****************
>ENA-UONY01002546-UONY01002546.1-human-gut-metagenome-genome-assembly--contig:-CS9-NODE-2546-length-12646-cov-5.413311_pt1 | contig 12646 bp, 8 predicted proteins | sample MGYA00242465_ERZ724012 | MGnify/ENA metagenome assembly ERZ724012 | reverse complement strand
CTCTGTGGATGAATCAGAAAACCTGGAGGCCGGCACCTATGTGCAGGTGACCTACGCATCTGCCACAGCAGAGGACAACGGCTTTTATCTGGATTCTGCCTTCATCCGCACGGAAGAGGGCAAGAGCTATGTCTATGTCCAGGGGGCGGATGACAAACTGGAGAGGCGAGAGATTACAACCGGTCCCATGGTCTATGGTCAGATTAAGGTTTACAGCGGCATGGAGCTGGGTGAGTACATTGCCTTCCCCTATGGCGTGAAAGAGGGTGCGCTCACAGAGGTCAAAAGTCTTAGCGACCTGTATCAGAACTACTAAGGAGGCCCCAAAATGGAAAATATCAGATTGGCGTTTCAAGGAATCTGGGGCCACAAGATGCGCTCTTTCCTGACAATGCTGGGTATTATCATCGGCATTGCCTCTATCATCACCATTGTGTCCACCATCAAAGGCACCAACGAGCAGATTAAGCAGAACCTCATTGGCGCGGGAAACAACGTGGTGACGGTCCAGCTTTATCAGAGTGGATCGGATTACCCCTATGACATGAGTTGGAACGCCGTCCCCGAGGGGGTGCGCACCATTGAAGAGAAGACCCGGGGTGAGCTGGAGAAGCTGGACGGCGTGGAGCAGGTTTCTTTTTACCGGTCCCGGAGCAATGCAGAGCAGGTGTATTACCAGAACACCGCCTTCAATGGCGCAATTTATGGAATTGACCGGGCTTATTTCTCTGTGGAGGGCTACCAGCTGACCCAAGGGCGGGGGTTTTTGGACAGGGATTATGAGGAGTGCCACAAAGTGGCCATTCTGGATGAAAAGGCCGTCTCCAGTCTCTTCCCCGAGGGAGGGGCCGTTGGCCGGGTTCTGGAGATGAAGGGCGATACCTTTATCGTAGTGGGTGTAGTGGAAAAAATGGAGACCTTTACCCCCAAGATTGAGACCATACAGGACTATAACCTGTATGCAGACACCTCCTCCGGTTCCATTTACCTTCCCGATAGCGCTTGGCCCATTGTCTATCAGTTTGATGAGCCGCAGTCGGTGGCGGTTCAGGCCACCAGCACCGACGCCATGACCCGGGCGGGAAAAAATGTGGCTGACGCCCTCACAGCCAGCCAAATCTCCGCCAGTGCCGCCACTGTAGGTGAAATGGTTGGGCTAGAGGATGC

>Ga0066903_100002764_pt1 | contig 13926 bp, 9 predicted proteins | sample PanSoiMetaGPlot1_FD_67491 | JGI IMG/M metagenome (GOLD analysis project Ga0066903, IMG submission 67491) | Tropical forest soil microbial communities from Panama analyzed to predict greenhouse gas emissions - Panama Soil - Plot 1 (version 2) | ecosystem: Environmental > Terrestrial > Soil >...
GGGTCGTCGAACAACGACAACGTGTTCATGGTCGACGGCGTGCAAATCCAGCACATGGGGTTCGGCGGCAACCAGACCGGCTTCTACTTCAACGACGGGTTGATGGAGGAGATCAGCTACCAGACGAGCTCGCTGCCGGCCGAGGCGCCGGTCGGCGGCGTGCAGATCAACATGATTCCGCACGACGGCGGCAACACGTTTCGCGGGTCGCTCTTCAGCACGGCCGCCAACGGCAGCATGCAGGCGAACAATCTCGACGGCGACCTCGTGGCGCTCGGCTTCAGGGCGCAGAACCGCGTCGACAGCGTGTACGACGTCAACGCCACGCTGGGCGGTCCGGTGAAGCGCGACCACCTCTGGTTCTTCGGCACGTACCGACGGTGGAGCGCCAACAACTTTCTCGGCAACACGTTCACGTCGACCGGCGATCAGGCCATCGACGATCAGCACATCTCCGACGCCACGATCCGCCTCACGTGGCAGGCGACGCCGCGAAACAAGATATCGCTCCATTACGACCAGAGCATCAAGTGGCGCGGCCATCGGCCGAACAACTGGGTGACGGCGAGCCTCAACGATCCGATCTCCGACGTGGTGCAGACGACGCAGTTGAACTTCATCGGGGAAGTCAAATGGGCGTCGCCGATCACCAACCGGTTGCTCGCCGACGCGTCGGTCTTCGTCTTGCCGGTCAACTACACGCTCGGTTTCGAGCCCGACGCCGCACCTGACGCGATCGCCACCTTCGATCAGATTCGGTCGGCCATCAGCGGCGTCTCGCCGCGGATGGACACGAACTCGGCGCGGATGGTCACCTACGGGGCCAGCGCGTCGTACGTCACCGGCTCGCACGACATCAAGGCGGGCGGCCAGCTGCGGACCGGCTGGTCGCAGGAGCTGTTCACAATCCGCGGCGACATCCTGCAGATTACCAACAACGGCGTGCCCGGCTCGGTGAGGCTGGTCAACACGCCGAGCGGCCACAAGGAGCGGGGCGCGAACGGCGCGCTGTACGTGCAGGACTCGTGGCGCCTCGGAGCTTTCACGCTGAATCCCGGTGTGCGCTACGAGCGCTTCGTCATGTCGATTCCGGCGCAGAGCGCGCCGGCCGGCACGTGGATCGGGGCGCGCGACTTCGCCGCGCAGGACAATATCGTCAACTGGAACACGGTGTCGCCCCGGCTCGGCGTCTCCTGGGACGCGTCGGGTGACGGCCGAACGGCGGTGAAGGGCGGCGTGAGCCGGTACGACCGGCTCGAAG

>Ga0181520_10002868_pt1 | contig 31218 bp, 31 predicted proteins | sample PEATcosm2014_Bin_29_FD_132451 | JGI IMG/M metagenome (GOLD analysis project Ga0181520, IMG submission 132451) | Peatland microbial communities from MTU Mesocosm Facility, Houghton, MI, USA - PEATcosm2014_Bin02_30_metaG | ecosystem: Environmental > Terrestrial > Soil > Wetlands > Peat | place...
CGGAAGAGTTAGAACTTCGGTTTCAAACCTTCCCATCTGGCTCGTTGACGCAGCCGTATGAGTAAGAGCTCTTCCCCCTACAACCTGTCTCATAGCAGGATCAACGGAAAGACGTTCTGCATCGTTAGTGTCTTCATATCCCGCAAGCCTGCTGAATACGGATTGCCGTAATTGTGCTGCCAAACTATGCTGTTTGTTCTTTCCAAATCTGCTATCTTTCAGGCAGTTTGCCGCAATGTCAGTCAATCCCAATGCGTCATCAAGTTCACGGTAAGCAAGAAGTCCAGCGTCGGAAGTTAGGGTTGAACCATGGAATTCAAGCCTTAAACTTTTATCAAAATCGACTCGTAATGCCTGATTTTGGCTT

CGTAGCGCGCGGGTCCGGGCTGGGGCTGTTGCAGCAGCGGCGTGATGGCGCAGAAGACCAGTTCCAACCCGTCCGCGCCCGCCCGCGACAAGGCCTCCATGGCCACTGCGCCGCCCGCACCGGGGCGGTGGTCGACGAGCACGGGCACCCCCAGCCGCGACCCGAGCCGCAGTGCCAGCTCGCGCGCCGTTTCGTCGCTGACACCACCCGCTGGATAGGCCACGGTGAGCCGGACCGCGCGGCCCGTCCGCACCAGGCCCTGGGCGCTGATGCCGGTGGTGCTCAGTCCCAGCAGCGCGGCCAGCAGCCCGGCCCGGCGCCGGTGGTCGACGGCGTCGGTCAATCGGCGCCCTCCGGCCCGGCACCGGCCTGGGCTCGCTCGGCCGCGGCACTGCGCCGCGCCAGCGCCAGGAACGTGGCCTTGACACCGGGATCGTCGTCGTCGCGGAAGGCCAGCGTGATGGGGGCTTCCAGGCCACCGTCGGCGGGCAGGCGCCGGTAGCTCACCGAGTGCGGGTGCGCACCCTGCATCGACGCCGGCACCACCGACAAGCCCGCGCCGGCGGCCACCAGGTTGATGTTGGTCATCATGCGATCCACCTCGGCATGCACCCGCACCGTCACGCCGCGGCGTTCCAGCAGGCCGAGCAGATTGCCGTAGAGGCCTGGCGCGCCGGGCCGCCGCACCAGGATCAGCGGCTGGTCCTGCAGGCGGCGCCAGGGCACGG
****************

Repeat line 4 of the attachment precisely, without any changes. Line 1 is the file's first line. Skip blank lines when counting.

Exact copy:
GGGTCGTCGAACAACGACAACGTGTTCATGGTCGACGGCGTGCAAATCCAGCACATGGGGTTCGGCGGCAACCAGACCGGCTTCTACTTCAACGACGGGTTGATGGAGGAGATCAGCTACCAGACGAGCTCGCTGCCGGCCGAGGCGCCGGTCGGCGGCGTGCAGATCAACATGATTCCGCACGACGGCGGCAACACGTTTCGCGGGTCGCTCTTCAGCACGGCCGCCAACGGCAGCATGCAGGCGAACAATCTCGACGGCGACCTCGTGGCGCTCGGCTTCAGGGCGCAGAACCGCGTCGACAGCGTGTACGACGTCAACGCCACGCTGGGCGGTCCGGTGAAGCGCGACCACCTCTGGTTCTTCGGCACGTACCGACGGTGGAGCGCCAACAACTTTCTCGGCAACACGTTCACGTCGACCGGCGATCAGGCCATCGACGATCAGCACATCTCCGACGCCACGATCCGCCTCACGTGGCAGGCGACGCCGCGAAACAAGATATCGCTCCATTACGACCAGAGCATCAAGTGGCGCGGCCATCGGCCGAACAACTGGGTGACGGCGAGCCTCAACGATCCGATCTCCGACGTGGTGCAGACGACGCAGTTGAACTTCATCGGGGAAGTCAAATGGGCGTCGCCGATCACCAACCGGTTGCTCGCCGACGCGTCGGTCTTCGTCTTGCCGGTCAACTACACGCTCGGTTTCGAGCCCGACGCCGCACCTGACGCGATCGCCACCTTCGATCAGATTCGGTCGGCCATCAGCGGCGTCTCGCCGCGGATGGACACGAACTCGGCGCGGATGGTCACCTACGGGGCCAGCGCGTCGTACGTCACCGGCTCGCACGACATCAAGGCGGGCGGCCAGCTGCGGACCGGCTGGTCGCAGGAGCTGTTCACAATCCGCGGCGACATCCTGCAGATTACCAACAACGGCGTGCCCGGCTCGGTGAGGCTGGTCAACACGCCGAGCGGCCACAAGGAGCGGGGCGCGAACGGCGCGCTGTACGTGCAGGACTCGTGGCGCCTCGGAGCTTTCACGCTGAATCCCGGTGTGCGCTACGAGCGCTTCGTCATGTCGATTCCGGCGCAGAGCGCGCCGGCCGGCACGTGGATCGGGGCGCGCGACTTCGCCGCGCAGGACAATATCGTCAACTGGAACACGGTGTCGCCCCGGCTCGGCGTCTCCTGGGACGCGTCGGGTGACGGCCGAACGGCGGTGAAGGGCGGCGTGAGCCGGTACGACCGGCTCGAAG